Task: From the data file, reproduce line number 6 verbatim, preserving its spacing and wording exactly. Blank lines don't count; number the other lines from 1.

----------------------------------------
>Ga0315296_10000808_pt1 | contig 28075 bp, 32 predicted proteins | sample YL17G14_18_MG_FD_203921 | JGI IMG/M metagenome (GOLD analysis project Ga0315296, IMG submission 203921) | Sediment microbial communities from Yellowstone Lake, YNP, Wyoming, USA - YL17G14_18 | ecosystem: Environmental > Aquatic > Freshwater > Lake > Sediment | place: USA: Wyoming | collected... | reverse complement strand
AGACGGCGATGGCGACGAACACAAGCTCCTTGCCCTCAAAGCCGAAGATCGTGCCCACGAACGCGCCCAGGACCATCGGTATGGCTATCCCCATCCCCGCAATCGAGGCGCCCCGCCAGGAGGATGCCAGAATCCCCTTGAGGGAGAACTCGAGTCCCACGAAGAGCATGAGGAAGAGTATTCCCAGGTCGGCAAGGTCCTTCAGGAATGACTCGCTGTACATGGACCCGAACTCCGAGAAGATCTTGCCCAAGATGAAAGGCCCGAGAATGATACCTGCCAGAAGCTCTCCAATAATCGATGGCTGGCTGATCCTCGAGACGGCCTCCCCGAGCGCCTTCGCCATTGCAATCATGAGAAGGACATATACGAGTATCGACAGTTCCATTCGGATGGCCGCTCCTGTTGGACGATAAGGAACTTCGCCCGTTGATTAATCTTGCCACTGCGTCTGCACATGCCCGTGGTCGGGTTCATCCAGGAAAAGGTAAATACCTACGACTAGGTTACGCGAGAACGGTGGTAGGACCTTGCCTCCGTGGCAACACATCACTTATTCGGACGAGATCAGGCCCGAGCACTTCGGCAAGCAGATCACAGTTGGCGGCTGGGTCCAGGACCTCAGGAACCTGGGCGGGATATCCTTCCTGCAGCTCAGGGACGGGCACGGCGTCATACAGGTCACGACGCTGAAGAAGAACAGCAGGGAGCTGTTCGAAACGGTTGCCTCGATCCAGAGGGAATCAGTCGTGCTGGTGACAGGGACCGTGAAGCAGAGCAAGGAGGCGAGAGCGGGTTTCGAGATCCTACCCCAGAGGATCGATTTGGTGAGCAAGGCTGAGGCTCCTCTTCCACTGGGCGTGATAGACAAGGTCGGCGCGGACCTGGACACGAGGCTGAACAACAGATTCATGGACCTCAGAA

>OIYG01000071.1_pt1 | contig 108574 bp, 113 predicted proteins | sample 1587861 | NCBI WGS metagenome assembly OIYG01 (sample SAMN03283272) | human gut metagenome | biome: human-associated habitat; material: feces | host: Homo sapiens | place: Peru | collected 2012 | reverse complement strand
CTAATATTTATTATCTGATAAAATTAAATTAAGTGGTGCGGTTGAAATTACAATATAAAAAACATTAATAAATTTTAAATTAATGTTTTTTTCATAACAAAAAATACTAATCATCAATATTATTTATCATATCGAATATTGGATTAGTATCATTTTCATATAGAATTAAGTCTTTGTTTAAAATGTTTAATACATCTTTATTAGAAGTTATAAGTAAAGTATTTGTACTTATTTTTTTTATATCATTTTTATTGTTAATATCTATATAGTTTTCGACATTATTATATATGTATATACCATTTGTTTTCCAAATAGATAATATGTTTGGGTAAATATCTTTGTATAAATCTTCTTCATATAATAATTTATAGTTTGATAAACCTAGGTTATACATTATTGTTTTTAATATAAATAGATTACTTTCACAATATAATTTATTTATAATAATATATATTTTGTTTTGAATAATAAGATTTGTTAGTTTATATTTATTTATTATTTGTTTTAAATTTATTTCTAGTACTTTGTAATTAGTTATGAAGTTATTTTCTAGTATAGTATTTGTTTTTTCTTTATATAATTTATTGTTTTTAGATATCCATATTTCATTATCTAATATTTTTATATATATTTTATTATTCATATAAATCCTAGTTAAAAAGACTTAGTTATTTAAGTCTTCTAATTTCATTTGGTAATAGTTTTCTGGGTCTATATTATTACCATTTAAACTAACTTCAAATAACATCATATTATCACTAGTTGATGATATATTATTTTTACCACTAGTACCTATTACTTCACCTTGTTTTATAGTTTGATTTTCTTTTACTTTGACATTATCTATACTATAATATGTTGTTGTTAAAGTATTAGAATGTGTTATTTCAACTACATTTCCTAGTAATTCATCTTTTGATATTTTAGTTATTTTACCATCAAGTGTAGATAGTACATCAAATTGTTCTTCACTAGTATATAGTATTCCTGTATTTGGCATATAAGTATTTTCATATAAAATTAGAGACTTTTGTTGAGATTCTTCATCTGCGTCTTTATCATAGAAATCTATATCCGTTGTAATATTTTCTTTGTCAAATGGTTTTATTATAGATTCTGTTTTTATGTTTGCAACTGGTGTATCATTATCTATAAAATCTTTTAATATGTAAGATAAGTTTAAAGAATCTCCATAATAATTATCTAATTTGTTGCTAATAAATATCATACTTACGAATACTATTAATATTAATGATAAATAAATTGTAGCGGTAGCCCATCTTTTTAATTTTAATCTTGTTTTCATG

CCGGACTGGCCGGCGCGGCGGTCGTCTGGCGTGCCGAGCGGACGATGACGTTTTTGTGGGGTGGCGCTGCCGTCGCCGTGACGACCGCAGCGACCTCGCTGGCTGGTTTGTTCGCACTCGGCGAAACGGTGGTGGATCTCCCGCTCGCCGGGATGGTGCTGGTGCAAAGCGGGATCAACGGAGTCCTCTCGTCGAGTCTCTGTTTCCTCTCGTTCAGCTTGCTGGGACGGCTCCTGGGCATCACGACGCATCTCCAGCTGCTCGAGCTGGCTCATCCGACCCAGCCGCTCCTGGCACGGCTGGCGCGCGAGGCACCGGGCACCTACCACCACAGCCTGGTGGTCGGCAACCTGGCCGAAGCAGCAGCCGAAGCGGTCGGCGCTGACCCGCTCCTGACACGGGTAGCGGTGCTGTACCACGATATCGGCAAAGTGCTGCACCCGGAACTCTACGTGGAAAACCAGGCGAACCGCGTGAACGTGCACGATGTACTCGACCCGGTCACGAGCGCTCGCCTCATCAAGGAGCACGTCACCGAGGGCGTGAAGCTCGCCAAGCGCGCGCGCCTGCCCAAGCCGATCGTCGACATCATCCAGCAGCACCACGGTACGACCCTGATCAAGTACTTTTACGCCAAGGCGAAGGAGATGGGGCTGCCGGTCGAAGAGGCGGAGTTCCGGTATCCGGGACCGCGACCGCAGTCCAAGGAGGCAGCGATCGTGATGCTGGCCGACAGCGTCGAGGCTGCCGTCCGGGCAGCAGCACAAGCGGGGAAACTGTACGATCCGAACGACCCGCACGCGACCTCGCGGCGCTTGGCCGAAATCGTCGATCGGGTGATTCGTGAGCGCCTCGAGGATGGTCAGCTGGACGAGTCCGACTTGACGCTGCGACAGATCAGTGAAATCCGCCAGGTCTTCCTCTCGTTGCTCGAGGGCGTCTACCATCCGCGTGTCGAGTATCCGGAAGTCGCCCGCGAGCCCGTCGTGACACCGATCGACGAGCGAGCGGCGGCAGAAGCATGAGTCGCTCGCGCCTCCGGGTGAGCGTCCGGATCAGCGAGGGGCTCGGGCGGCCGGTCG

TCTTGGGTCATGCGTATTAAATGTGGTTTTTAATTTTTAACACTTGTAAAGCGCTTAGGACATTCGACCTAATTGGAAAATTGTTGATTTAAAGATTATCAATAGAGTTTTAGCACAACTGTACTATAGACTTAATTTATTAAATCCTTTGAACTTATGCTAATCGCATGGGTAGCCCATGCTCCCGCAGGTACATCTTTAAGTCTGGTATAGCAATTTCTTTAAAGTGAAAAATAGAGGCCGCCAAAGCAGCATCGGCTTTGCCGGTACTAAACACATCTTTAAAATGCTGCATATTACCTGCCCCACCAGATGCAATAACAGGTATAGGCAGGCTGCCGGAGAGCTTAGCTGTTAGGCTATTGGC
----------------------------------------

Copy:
TCTTGGGTCATGCGTATTAAATGTGGTTTTTAATTTTTAACACTTGTAAAGCGCTTAGGACATTCGACCTAATTGGAAAATTGTTGATTTAAAGATTATCAATAGAGTTTTAGCACAACTGTACTATAGACTTAATTTATTAAATCCTTTGAACTTATGCTAATCGCATGGGTAGCCCATGCTCCCGCAGGTACATCTTTAAGTCTGGTATAGCAATTTCTTTAAAGTGAAAAATAGAGGCCGCCAAAGCAGCATCGGCTTTGCCGGTACTAAACACATCTTTAAAATGCTGCATATTACCTGCCCCACCAGATGCAATAACAGGTATAGGCAGGCTGCCGGAGAGCTTAGCTGTTAGGCTATTGGC